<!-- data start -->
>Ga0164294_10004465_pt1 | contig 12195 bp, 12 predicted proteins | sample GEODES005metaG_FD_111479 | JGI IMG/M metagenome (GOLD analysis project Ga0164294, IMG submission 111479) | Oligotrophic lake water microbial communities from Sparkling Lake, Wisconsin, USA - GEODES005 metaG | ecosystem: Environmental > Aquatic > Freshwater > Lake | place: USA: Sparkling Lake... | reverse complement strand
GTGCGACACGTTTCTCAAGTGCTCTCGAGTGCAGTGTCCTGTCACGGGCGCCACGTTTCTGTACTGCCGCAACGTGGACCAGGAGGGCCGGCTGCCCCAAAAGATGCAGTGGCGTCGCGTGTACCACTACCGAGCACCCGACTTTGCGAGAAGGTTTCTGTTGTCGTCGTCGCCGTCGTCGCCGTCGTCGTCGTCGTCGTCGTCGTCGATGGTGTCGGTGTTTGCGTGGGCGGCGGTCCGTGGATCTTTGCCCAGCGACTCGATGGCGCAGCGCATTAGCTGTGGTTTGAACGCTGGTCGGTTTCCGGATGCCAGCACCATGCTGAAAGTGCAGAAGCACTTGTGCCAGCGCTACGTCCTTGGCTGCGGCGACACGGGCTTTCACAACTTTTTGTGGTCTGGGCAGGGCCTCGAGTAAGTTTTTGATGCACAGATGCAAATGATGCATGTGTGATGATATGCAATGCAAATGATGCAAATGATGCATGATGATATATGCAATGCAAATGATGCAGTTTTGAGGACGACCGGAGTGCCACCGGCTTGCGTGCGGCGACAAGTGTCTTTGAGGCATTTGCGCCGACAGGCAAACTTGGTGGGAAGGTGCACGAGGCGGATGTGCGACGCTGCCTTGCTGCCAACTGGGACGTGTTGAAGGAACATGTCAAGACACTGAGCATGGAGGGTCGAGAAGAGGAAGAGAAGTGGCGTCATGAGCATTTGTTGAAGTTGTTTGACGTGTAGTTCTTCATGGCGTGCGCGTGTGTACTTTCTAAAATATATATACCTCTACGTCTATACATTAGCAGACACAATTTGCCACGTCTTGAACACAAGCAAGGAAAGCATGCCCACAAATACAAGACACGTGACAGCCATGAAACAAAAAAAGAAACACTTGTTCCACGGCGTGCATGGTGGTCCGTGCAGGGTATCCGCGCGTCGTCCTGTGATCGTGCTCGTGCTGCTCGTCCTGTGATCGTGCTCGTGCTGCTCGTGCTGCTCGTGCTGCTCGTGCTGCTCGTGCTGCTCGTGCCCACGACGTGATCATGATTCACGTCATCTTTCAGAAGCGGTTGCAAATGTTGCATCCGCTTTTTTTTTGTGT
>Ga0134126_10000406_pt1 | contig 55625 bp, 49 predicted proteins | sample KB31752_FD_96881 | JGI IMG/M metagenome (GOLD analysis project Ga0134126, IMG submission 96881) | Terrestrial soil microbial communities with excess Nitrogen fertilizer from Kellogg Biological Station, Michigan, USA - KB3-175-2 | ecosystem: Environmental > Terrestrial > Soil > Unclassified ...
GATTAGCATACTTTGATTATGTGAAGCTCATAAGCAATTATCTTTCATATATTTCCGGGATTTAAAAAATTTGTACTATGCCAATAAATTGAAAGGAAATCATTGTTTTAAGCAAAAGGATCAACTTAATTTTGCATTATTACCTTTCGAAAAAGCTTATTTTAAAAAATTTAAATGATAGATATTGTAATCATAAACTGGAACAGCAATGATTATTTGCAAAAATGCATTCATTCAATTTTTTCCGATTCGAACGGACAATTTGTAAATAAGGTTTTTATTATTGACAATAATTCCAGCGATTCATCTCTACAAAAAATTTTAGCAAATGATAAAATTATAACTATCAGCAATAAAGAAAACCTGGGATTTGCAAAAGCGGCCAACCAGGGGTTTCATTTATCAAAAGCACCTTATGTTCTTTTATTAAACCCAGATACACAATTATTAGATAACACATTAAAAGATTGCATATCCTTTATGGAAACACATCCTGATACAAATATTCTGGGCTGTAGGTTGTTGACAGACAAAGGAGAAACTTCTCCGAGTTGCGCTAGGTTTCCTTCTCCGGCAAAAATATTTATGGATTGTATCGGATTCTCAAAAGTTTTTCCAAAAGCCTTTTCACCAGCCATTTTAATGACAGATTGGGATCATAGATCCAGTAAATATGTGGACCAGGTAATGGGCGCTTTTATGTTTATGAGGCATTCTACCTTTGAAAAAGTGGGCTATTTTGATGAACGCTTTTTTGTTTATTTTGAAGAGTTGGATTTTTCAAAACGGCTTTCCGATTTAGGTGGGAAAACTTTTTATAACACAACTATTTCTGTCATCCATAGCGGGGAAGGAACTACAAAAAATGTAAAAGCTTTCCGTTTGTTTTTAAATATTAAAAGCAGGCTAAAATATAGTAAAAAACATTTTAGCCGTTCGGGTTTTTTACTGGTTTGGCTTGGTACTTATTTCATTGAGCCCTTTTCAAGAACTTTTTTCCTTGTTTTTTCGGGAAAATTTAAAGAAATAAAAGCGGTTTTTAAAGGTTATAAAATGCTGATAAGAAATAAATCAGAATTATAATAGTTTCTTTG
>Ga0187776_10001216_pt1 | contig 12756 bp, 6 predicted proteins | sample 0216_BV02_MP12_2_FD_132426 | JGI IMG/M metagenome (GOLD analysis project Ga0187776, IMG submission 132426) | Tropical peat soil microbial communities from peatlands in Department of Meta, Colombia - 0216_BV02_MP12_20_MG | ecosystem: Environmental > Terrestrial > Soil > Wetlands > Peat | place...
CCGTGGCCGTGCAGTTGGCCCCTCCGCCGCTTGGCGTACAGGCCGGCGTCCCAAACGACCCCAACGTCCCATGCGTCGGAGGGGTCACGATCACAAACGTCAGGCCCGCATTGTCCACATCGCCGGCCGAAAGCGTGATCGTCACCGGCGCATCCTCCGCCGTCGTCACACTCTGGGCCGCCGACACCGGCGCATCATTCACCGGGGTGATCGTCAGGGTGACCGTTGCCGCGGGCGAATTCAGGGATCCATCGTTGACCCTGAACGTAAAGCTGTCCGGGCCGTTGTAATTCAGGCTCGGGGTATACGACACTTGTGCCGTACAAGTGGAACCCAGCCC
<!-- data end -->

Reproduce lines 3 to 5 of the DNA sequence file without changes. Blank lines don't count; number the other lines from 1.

>Ga0134126_10000406_pt1 | contig 55625 bp, 49 predicted proteins | sample KB31752_FD_96881 | JGI IMG/M metagenome (GOLD analysis project Ga0134126, IMG submission 96881) | Terrestrial soil microbial communities with excess Nitrogen fertilizer from Kellogg Biological Station, Michigan, USA - KB3-175-2 | ecosystem: Environmental > Terrestrial > Soil > Unclassified ...
GATTAGCATACTTTGATTATGTGAAGCTCATAAGCAATTATCTTTCATATATTTCCGGGATTTAAAAAATTTGTACTATGCCAATAAATTGAAAGGAAATCATTGTTTTAAGCAAAAGGATCAACTTAATTTTGCATTATTACCTTTCGAAAAAGCTTATTTTAAAAAATTTAAATGATAGATATTGTAATCATAAACTGGAACAGCAATGATTATTTGCAAAAATGCATTCATTCAATTTTTTCCGATTCGAACGGACAATTTGTAAATAAGGTTTTTATTATTGACAATAATTCCAGCGATTCATCTCTACAAAAAATTTTAGCAAATGATAAAATTATAACTATCAGCAATAAAGAAAACCTGGGATTTGCAAAAGCGGCCAACCAGGGGTTTCATTTATCAAAAGCACCTTATGTTCTTTTATTAAACCCAGATACACAATTATTAGATAACACATTAAAAGATTGCATATCCTTTATGGAAACACATCCTGATACAAATATTCTGGGCTGTAGGTTGTTGACAGACAAAGGAGAAACTTCTCCGAGTTGCGCTAGGTTTCCTTCTCCGGCAAAAATATTTATGGATTGTATCGGATTCTCAAAAGTTTTTCCAAAAGCCTTTTCACCAGCCATTTTAATGACAGATTGGGATCATAGATCCAGTAAATATGTGGACCAGGTAATGGGCGCTTTTATGTTTATGAGGCATTCTACCTTTGAAAAAGTGGGCTATTTTGATGAACGCTTTTTTGTTTATTTTGAAGAGTTGGATTTTTCAAAACGGCTTTCCGATTTAGGTGGGAAAACTTTTTATAACACAACTATTTCTGTCATCCATAGCGGGGAAGGAACTACAAAAAATGTAAAAGCTTTCCGTTTGTTTTTAAATATTAAAAGCAGGCTAAAATATAGTAAAAAACATTTTAGCCGTTCGGGTTTTTTACTGGTTTGGCTTGGTACTTATTTCATTGAGCCCTTTTCAAGAACTTTTTTCCTTGTTTTTTCGGGAAAATTTAAAGAAATAAAAGCGGTTTTTAAAGGTTATAAAATGCTGATAAGAAATAAATCAGAATTATAATAGTTTCTTTG
>Ga0187776_10001216_pt1 | contig 12756 bp, 6 predicted proteins | sample 0216_BV02_MP12_2_FD_132426 | JGI IMG/M metagenome (GOLD analysis project Ga0187776, IMG submission 132426) | Tropical peat soil microbial communities from peatlands in Department of Meta, Colombia - 0216_BV02_MP12_20_MG | ecosystem: Environmental > Terrestrial > Soil > Wetlands > Peat | place...